Coping with being a keyworker
19th May 2020
Many energy professionals are classed as ‘key workers’, a title which comes with a great deal of responsibility – and a great deal of pressure. This means that those who play critical roles in keeping the lights on and the water flowing for people across the UK could be more vulnerable to stress and poor mental wellbeing.
If you are a key worker, you’ll be facing your own unique stressors. You might be working longer hours, or seeing less of your family – National Grid has created ‘sleep pods’ for critical workers to enable them to sleep on site, for example. Your role may have changed in response to our changing environment, and you might be required to observe social distancing rules. Or perhaps you’re working from home with your children, trying to juggle home-schooling and your own workload.
Whatever it is that is adding to your stress, it’s crucial that you do as much as you can to boost your own wellbeing – because you’ll find it difficult to continue to provide essential support for others if you’re struggling yourself. So here are some tried-and-tested techniques for maintaining your wellbeing:
Take control of your time
If you’re facing a heavier workload and increased responsibilities, just looking at your to-do list could be causing you to feel stressed. But while there might not be much you can do to reduce your list of tasks, simply planning out your day can help you to feel more in control.
Breaking down any large tasks into smaller actions can make a seemingly overwhelming job seem much more manageable. Prioritise the most urgent tasks on your list – don’t put them off, as this is likely to make you feel more stressed. Tick off each action as you complete it, so you can see that you’re making progress.
You should also set time aside for breaks and stick to them. It might feel like you don’t have time for a break, but studies have shown that people are much more productive when they have regular breaks from their work. So step away from your desk every so often.
Talk to others
As someone in a position of responsibility, you may find talking about your wellbeing difficult – but you don’t have to deal with the stress of being a key worker alone. Talk to your friends and family if you’re feeling stressed or low, as they will want to help you. It may also encourage them to open up about any difficulties they’re experiencing.
You may find talking to your colleagues particularly useful, because they may be experiencing the same challenges as you are. Just sharing your thoughts and feelings with someone else who understands what you’re going through can go a long way towards lightening the load on your shoulders.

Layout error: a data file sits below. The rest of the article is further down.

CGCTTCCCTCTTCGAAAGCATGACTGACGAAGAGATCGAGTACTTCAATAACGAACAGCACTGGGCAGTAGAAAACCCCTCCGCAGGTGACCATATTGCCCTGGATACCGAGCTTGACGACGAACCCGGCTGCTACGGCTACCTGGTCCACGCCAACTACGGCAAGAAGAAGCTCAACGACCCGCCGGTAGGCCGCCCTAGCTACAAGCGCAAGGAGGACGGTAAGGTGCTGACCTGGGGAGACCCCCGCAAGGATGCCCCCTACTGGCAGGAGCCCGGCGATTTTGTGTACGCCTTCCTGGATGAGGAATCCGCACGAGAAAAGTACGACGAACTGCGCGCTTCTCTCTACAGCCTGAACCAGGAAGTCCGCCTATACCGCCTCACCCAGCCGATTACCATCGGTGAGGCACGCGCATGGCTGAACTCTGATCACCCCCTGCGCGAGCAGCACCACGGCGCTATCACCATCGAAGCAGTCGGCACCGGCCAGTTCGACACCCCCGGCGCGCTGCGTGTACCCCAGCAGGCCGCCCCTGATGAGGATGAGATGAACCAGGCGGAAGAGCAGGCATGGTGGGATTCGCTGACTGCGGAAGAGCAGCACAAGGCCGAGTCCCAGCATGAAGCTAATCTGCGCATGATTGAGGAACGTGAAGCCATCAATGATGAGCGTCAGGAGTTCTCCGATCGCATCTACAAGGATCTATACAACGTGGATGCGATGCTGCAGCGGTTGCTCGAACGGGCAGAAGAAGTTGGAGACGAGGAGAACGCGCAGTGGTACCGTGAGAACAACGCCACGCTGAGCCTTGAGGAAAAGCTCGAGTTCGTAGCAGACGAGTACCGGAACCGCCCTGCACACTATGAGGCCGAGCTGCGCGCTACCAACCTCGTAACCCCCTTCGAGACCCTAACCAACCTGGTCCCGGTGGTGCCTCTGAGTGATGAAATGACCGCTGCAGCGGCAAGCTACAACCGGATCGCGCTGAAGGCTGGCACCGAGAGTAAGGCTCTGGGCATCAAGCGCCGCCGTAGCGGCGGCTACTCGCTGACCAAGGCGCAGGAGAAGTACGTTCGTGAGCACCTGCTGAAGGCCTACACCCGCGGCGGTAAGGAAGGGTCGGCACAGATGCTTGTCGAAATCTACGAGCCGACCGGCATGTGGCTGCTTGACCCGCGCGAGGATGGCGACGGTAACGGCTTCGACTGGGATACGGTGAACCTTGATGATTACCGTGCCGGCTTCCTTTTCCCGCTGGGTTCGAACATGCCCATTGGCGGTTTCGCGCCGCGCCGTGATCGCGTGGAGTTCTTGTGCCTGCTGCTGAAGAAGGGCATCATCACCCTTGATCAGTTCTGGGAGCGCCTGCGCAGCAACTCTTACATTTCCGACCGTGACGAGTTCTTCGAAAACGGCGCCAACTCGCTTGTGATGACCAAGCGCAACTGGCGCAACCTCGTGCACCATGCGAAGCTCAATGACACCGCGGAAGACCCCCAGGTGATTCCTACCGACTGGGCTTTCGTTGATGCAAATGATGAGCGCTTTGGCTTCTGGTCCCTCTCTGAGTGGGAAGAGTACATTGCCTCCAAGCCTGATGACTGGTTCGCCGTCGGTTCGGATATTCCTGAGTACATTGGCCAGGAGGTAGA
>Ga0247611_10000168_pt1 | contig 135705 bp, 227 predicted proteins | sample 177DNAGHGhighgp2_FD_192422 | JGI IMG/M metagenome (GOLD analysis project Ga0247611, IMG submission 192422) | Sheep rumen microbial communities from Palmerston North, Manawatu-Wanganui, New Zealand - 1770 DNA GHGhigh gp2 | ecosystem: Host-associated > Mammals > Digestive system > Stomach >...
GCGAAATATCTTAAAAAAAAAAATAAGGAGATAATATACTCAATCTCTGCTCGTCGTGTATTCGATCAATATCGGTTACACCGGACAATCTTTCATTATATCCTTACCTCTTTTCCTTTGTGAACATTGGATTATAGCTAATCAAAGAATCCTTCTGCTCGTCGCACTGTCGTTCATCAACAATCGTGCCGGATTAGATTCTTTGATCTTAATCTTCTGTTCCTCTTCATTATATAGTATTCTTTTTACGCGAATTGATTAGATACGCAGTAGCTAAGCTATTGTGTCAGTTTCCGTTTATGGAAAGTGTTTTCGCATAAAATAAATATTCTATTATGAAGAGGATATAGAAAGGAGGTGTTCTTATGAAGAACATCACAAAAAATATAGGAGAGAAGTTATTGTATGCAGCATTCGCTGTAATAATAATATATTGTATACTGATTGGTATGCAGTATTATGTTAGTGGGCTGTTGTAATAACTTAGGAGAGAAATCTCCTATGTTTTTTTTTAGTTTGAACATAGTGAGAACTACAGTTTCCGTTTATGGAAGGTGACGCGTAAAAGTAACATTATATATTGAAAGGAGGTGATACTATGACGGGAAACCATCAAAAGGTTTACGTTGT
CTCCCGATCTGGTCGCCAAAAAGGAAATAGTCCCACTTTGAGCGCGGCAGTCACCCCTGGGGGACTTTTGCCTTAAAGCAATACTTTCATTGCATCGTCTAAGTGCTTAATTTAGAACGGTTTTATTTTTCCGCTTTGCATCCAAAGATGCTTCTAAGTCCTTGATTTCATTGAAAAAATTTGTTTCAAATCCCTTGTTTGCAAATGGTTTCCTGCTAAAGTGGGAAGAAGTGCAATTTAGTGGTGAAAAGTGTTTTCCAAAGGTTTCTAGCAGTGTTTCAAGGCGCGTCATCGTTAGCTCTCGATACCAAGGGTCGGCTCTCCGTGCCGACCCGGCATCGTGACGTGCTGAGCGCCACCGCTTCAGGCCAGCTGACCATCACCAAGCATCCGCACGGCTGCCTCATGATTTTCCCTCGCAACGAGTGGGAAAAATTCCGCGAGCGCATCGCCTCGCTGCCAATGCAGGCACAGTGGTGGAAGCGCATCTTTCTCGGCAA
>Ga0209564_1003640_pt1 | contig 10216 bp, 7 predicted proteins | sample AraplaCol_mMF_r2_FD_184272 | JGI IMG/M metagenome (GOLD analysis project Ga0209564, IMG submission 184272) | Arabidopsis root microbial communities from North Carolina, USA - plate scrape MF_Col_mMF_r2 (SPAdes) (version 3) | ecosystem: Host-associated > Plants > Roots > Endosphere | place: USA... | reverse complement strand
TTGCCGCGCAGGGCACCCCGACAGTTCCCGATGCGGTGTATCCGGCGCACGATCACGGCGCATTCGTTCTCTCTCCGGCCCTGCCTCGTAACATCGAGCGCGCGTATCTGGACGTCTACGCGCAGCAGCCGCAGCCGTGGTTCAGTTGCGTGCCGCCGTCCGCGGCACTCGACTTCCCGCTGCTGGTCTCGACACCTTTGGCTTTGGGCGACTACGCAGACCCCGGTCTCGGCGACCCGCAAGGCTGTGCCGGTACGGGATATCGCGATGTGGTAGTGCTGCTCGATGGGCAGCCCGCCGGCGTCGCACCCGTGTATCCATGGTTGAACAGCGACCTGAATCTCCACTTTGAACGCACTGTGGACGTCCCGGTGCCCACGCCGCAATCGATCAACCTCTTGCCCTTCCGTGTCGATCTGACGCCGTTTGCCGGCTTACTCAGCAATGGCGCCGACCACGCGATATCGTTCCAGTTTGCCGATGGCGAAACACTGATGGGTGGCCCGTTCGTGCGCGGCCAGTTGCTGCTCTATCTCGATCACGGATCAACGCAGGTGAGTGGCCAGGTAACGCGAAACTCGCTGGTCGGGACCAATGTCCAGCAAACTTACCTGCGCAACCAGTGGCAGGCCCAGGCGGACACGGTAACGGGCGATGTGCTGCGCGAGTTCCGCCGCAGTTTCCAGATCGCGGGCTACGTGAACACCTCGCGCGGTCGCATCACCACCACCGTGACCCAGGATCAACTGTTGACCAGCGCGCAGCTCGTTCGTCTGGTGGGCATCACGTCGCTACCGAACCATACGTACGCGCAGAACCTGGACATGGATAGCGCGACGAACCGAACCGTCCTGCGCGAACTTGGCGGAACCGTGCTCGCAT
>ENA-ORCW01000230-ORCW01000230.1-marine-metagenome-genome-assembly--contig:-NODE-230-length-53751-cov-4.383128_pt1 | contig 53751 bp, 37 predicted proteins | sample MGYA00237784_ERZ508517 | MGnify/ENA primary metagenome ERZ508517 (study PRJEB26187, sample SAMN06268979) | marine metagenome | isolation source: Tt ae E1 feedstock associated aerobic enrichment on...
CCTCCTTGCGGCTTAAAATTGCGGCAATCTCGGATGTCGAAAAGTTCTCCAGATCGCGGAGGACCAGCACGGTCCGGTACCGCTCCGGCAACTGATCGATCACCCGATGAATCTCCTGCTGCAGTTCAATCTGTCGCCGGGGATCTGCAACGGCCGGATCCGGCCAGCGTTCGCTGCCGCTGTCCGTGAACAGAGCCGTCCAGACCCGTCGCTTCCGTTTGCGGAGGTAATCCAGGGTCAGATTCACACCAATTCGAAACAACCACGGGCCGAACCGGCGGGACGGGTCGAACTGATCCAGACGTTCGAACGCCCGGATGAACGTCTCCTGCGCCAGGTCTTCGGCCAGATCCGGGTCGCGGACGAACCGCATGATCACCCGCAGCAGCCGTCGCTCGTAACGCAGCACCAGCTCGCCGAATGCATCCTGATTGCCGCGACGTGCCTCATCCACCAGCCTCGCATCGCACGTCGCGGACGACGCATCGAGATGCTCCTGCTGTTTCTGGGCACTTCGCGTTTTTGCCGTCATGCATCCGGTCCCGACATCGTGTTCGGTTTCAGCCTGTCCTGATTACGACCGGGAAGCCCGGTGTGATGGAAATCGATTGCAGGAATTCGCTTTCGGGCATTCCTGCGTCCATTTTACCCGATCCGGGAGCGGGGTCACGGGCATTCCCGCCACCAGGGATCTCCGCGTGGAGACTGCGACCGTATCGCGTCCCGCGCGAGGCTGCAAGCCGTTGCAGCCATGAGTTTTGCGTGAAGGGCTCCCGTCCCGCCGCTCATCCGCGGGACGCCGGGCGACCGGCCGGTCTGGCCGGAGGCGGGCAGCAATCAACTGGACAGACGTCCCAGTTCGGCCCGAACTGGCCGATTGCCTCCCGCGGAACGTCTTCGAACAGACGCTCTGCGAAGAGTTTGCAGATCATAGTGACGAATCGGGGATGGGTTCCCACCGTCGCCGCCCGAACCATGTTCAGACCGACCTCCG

If you’re not comfortable in talking to someone you know about your wellbeing, remember that listening services like the Samaritans are always available.
Make time to be active
When you’ve got a heavy workload and plenty of responsibilities at home, too, it can be difficult to find the time (or the energy) to exercise, but doing so can have such a beneficial impact on your wellbeing that it’s worth making time for wherever possible.
You don’t have to run a marathon – simply getting out for a short walk can help you to clear your head. If you’re still going out to work, and you work within a reasonable distance of home, you may be able to incorporate exercise into your commute by walking, running or cycling into work.
If you can make time for a longer workout, there are plenty of free online workouts available on Youtube and similar platforms.
Access expert support
If you’re struggling with your mental wellbeing, there are lots of resources available to help you – so please access them whenever you need to.
The Government has set up a new initiative – Our Frontline – to support key workers’ mental wellbeing during and after the coronavirus crisis. Their hub contains lots of useful resources, and you can also have a confidential chat with a trained professional by texting KEYWORKER to 85258 for a text conversation or call 116 123 for a phone conversation.
Maintaining your mental wellbeing
We hope you find these tips useful – if you manage to give some of them a go, then please let us know!
This week is Mental Health Awareness Week, and we’re running our #TakeTenMinutes initiative, in which we’re encouraging you to take at least ten minutes to focus on your wellbeing every day. Follow us on LinkedIn for more top tips on maintaining your wellbeing.